83.218

3

530

Corresponds to AuO

11.14

[Ag(MOX)2].2H2O

4.245

1

140–325

Loss of 2H2O and Cl2 molecule

5.404

88

2

490

Loss of 2 L molecule

78.816

3

500

Corresponds to AgO

15.64

Table 5

Analytical data of the moxifloxacin ligands and its metal complexes

Compound

Color

Yield in %

Melting point in 0C

Elemental analysis

Carbon %

Hydrogen %

Nitrogen %

Metal %

Calc.

Found

Calc.

Found

Calc.

Found

Calc.

Found

MOX–HCl

Yellow

238–242

57.34

6.19

9.55

[Au (MOX)2(Cl)2].2H2O

Yellow

75

255–266

49.25

49.12

5.40

5.15

8.85

8.78

6.12

6.05

[Ag (MOX)2].2H2O

Light yellow

80

242–250

46.39

46.10

5.44

5.20

10.21

10.05

15.05

14.95

The molar conductance of complexes in DMF (~ 10–3 M) was determined at 27 + 2 °C using systronic 303 reading conductivity bridge for Au(III) and Ag (I) complexes of moxifloxacin. These complexes are highly soluble in dimethylformamide (DMF). Therefore, these metal chelates are dissolved in DMF to perform conductivity measurements (El-Megharbel et al. 2015; Kljun et al. 2011; Khairnar and Singh 2016). A known amount of solid complex was transferred into 25 ml standard flask and dissolved in DMF. The contents were made up to the mark with DMF. The complex solution is transferred into a clean and dry 100 ml beaker. The molar conductance values of these metal complexes are measured and found to be 4.30 and 4.40 for Au (III) and Ag (II) complexes, respectively. These values suggest non-electrolytic nature (Gobec et al. 2014) of the present complexes.

The elemental analysis of moxifloxacin ligand and its metal complexes also performed; the compositions of the metal ligands with percentages calculated and found were tabulated in Table 5. The colored solid MOX–HCl complexes were stable in the air and insoluble in H2O and most organic solvents except for DMSO and DMF upon gentle heating (Patel et al. 2011). The products were determined as non-electrolytes. The structures of MOX–HCl complexes were deduced as [Au(MOX)2(Cl)2].2H2O and [Ag(MOX)2].2H2O.

Antibacterial activity

The antibacterial activity of the moxifloxacin drug and its metal complexes (as a standard moxifloxacin) was tested against bacteria because bacteria can achieve resistance to antibiotics through biochemical and morphological modifications (Sultana et al. 2014; Mihorianu et al. 2016; Maftei et al. 2016a; Maftei et al. 2016b). The organisms used in the present investigations included Staphylococcus aureus (S. aureus), Streptococcus features (S. features) and Bacillus subtillis (B. subtilis) (as gram-positive bacteria) and Proteus mirabilis (P. mirabilis), Pseudomonas aereuguinosa (P. aereuguinosa), and Escherichia coli (E. coli) (as gram-negative bacteria). The zone of inhibition of moxifloxacin and its metal complexes against gram-negative and gram-positive bacteria were then evaluated by the well diffusion method (De Almeida et al. 2007; Efthimiadou et al. 2008; Patel et al. 2011; Singh et al. 2013; Tavares et al. 2004). The results of the bacterial screening of the synthesized compounds were recorded as shown in Table 6. The bacterial inhibition clear zones of both gram-positive and gram-negative bacteria can be observed around the well, while the zone of inhibition of moxifloxacin was moderate compared to all the metal complexes. Antibacterial activity of all the metal complexes significantly increased compared to the standard moxifloxacin. In these, moxifloxacin–Ag (I) metal complexes showed increased antibacterial activity compared to Au–moxifloxacin metal complexes (Nabd El-Wahed et al. 2009).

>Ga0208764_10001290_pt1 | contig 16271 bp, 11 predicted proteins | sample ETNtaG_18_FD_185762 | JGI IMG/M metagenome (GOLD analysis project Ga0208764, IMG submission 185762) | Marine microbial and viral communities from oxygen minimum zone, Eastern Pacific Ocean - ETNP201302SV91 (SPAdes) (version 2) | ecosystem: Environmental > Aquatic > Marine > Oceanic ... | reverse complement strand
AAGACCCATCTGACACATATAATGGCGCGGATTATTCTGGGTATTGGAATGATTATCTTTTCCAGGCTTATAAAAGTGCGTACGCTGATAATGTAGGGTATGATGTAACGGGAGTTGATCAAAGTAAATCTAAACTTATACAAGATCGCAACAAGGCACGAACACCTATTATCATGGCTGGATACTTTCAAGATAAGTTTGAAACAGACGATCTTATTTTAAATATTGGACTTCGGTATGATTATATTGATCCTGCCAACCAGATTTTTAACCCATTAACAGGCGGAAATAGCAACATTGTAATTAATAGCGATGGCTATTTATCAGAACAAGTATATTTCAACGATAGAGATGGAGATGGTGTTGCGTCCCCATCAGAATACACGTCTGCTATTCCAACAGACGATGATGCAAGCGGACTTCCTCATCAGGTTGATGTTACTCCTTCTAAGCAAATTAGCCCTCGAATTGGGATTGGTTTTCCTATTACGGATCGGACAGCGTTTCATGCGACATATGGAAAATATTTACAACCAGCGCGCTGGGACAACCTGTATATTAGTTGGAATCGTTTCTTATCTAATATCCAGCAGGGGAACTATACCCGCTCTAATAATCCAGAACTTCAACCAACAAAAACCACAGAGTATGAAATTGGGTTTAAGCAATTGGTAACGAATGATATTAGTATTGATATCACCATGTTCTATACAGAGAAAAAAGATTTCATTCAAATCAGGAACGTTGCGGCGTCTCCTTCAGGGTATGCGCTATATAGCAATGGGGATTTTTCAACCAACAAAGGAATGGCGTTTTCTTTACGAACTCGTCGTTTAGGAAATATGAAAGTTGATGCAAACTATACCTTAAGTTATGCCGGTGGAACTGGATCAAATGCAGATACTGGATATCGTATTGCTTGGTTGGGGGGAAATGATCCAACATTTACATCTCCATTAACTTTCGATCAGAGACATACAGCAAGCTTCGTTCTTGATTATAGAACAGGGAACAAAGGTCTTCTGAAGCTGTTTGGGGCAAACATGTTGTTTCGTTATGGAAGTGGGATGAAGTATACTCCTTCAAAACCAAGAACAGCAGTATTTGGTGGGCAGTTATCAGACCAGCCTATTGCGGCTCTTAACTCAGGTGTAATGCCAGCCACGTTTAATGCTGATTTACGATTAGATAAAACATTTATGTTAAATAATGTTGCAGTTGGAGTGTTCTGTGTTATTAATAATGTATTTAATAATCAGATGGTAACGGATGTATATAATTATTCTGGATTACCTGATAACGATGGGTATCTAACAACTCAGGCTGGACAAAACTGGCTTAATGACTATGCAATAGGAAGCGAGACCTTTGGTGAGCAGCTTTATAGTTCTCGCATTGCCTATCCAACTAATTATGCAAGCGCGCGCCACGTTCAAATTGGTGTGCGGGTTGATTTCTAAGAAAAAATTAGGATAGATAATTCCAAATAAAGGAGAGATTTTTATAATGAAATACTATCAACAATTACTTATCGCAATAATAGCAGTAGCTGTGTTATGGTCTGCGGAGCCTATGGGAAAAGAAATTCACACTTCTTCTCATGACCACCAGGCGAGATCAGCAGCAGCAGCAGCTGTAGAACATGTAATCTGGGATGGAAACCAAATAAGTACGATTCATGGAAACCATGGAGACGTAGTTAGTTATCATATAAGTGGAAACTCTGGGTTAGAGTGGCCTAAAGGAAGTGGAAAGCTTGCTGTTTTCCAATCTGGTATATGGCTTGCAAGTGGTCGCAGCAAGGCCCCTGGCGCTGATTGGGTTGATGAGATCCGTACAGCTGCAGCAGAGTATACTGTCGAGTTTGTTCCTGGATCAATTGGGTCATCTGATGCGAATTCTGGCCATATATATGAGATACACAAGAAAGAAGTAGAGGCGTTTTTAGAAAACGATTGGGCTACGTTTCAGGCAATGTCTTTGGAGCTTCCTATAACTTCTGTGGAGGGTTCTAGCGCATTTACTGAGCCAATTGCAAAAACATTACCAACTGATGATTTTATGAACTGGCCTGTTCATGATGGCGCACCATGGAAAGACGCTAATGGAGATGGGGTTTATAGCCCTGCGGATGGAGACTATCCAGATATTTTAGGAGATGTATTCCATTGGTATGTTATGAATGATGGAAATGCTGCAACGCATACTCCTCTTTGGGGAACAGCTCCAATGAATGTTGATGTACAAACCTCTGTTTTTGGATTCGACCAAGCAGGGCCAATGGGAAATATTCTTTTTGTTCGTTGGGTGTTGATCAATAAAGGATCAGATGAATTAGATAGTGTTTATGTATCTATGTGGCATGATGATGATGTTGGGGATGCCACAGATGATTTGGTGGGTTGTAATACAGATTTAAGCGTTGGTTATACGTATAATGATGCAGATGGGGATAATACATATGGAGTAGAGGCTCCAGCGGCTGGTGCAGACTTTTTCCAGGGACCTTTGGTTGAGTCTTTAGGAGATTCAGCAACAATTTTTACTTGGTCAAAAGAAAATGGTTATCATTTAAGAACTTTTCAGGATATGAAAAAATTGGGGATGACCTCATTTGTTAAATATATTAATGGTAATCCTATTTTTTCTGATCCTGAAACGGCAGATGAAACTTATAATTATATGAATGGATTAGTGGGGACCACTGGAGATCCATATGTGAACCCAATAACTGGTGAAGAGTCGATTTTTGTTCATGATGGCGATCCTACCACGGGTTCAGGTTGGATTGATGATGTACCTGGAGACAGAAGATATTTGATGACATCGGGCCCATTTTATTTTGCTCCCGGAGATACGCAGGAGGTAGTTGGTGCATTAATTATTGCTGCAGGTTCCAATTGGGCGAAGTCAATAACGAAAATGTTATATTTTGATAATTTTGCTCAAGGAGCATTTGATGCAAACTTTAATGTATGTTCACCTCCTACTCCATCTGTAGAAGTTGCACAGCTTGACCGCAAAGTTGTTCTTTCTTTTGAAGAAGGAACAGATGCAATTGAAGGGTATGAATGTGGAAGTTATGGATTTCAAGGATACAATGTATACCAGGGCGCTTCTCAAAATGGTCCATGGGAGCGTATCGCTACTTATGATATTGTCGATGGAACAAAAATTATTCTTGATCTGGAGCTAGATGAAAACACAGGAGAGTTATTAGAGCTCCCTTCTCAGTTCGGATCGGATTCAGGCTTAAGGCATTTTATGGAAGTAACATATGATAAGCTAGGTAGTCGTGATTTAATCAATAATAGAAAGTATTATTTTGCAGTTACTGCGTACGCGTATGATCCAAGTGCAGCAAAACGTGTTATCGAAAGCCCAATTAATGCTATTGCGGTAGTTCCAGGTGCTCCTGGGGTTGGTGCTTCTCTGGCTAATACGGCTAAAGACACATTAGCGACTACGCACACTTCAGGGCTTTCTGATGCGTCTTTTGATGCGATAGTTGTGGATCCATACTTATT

Table 6

Antibacterial activities of moxifloxacin and its metal complexes

Complexes

Staphylococcus aureus

Bacillus

subtillis

Streptococcus features

Pseudomonas aereuguinosa

Escherichia

coli

MOX–HCl

8.40

27.50

25.61

8.40

18.31

[Au (MOX)2(Cl)2].2H2O

14.30

12.11

10.15

13.50

15.45

[Ag (MOX)2].2H2O

15.24

17.16

15.20

15.20

25.65

Conclusions